'Three Views' Of Trumpeter Dave Douglas

Dave Douglas' Three Views box set collects three very different quintet albums, featuring So Percussion, his Brass Esctasy band and a group featuring Ravi Coltrane and Vijay Iyer. i i

hide captionDave Douglas' Three Views box set collects three very different quintet albums, featuring So Percussion, his Brass Esctasy band and a group featuring Ravi Coltrane and Vijay Iyer.

Zoran Orlic
Dave Douglas' Three Views box set collects three very different quintet albums, featuring So Percussion, his Brass Esctasy band and a group featuring Ravi Coltrane and Vijay Iyer.

Dave Douglas' Three Views box set collects three very different quintet albums, featuring So Percussion, his Brass Esctasy band and a group featuring Ravi Coltrane and Vijay Iyer.

Zoran Orlic

There's a nice contrast among the three quintets heard on Dave Douglas' Three Views, sketching out some of his interests. There's no overlapping repertoire or personnel. The Orange Afternoons session features the elastic rhythm trio of pianist Vijay Iyer, Linda Oh on bass and drummer Marcus Gilmore. The trumpeter shares the front line with slinky tenor saxophonist Ravi Coltrane.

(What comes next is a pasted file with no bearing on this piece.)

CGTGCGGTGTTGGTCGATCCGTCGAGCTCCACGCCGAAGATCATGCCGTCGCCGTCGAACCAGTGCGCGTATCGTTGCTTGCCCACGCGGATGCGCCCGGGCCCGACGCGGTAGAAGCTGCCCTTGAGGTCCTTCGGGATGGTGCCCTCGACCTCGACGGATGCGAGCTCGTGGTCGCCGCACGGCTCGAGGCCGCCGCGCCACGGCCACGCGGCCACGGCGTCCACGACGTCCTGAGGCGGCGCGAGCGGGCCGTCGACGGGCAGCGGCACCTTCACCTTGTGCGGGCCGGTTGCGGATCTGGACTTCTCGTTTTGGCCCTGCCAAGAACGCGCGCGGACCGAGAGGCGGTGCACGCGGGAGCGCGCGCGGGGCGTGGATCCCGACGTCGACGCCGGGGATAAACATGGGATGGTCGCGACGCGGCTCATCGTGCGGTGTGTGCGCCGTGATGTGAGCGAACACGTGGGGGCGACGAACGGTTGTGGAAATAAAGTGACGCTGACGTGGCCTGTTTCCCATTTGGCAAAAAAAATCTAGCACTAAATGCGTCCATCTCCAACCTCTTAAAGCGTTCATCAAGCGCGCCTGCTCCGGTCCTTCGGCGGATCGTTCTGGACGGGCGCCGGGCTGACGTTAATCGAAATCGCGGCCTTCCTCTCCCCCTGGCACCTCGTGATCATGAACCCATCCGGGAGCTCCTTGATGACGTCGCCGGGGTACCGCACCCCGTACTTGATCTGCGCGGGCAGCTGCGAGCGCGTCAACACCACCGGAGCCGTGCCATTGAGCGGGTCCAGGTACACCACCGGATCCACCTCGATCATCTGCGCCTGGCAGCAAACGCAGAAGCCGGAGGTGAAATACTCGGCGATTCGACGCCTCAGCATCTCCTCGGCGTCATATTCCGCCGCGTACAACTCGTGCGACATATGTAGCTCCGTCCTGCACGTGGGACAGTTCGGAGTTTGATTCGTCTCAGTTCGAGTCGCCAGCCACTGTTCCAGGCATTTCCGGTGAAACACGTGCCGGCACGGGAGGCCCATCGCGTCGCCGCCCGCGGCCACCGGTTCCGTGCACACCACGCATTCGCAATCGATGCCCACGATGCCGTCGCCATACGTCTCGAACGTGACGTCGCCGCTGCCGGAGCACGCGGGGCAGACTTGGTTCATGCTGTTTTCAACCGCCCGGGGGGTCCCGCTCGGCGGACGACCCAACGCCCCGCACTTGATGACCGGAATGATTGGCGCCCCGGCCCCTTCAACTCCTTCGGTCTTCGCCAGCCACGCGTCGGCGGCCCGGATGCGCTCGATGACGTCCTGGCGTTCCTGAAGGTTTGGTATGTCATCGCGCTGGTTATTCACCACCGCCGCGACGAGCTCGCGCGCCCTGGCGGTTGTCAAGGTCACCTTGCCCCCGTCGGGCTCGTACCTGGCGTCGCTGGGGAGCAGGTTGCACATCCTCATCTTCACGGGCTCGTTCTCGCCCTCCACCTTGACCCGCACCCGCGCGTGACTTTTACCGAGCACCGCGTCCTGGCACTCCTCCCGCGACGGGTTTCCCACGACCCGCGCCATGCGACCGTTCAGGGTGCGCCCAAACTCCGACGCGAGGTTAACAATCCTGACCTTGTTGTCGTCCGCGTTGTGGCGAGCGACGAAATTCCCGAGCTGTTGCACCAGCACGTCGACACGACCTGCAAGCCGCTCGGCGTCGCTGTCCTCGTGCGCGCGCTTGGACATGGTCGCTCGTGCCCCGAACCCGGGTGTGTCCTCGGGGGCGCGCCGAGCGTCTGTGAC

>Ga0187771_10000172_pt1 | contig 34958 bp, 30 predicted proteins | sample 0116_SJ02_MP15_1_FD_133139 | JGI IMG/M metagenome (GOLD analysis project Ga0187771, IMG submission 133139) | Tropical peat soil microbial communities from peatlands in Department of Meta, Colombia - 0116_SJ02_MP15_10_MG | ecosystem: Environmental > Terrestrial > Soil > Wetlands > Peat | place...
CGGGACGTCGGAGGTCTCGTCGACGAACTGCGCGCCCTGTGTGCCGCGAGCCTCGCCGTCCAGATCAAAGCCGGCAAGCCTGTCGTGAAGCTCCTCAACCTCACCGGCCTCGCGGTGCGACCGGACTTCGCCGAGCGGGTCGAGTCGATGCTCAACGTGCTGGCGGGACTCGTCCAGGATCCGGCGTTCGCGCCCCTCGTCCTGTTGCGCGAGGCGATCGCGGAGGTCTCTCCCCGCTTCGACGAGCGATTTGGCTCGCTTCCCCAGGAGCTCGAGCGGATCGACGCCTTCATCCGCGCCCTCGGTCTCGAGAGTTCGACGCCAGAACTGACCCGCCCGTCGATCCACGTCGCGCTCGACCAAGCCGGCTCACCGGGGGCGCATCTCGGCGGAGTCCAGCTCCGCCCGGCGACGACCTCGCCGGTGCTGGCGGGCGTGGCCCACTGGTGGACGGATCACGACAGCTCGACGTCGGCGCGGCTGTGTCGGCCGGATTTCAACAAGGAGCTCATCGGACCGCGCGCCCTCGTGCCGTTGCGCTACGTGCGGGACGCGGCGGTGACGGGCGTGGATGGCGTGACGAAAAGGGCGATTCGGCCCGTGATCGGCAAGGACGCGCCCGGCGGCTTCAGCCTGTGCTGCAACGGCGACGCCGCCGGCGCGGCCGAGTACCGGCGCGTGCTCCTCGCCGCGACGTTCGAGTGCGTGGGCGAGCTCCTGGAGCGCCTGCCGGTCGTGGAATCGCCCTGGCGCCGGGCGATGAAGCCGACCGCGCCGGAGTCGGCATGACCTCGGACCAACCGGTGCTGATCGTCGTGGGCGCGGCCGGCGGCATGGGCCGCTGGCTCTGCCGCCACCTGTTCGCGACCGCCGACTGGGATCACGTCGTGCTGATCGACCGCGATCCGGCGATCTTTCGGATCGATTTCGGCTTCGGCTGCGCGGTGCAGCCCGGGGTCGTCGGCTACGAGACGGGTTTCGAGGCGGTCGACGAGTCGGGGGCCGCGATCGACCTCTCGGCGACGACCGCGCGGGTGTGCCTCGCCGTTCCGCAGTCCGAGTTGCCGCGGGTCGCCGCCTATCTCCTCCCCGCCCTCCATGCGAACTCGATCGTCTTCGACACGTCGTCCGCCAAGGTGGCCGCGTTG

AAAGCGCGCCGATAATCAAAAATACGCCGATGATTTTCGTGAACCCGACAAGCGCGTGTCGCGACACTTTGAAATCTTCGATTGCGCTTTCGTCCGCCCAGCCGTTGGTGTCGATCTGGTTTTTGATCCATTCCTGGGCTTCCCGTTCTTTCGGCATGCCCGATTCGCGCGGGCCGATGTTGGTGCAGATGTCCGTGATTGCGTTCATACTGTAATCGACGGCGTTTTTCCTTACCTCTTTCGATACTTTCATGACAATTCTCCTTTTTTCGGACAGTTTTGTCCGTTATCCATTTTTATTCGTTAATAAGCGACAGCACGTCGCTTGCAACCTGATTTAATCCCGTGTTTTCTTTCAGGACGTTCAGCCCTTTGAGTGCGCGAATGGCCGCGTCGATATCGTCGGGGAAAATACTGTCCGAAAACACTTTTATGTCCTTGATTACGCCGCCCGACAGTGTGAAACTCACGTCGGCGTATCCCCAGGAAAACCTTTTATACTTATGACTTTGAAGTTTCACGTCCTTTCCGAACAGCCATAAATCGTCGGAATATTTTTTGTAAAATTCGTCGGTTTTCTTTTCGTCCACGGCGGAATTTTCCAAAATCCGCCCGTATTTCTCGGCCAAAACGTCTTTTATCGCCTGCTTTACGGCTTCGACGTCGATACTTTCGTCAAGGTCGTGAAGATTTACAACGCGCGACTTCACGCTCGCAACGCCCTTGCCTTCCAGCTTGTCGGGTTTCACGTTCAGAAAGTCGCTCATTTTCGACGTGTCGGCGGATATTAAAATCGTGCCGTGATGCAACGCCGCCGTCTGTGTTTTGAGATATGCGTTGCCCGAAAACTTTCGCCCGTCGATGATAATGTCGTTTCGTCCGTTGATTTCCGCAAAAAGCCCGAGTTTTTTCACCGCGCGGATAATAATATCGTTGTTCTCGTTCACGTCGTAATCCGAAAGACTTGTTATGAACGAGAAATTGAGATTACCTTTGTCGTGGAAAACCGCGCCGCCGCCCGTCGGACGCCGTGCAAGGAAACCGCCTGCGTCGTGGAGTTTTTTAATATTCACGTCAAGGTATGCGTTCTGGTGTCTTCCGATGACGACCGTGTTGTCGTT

These programs are kept short, averaging about 40 minutes each, like an LP. Dave Douglas says they're meant to recall the informal albums jazz musicians recorded in the 1950s. But these sessions don't sound like one-day quickies, no matter how fast they came together.

The most seasoned of the three quintets in Douglas' new box is Brass Ecstasy, a sort of pocket edition of the late trumpeter Lester Bowie's Brass Fantasy. It even has Brass Fantasy alums Vincent Chancey on French horn, trombonist Luis Bonilla and tuba piledriver Marcus Rojas. But this quintet has its own blend — one you can't build in a day. It's a great setting for the leader's trumpet; his ripe tone sounds gorgeous, rising out of the pack.

I like the way the trio of CDs in Three Views set each other off. A standard jazz quintet is flanked a session for trumpet and four percussion called Bad Mango, and one for drums and four brass. These bands mostly play new material; one exception is Brass Ecstasy's nice reading of Billy Strayhorn's ballad "Lush Life." There's also a deluxe edition of the box that comes with a flash drive including sheet music and video and such — for the superfans. But this music stands up fine all by itself.

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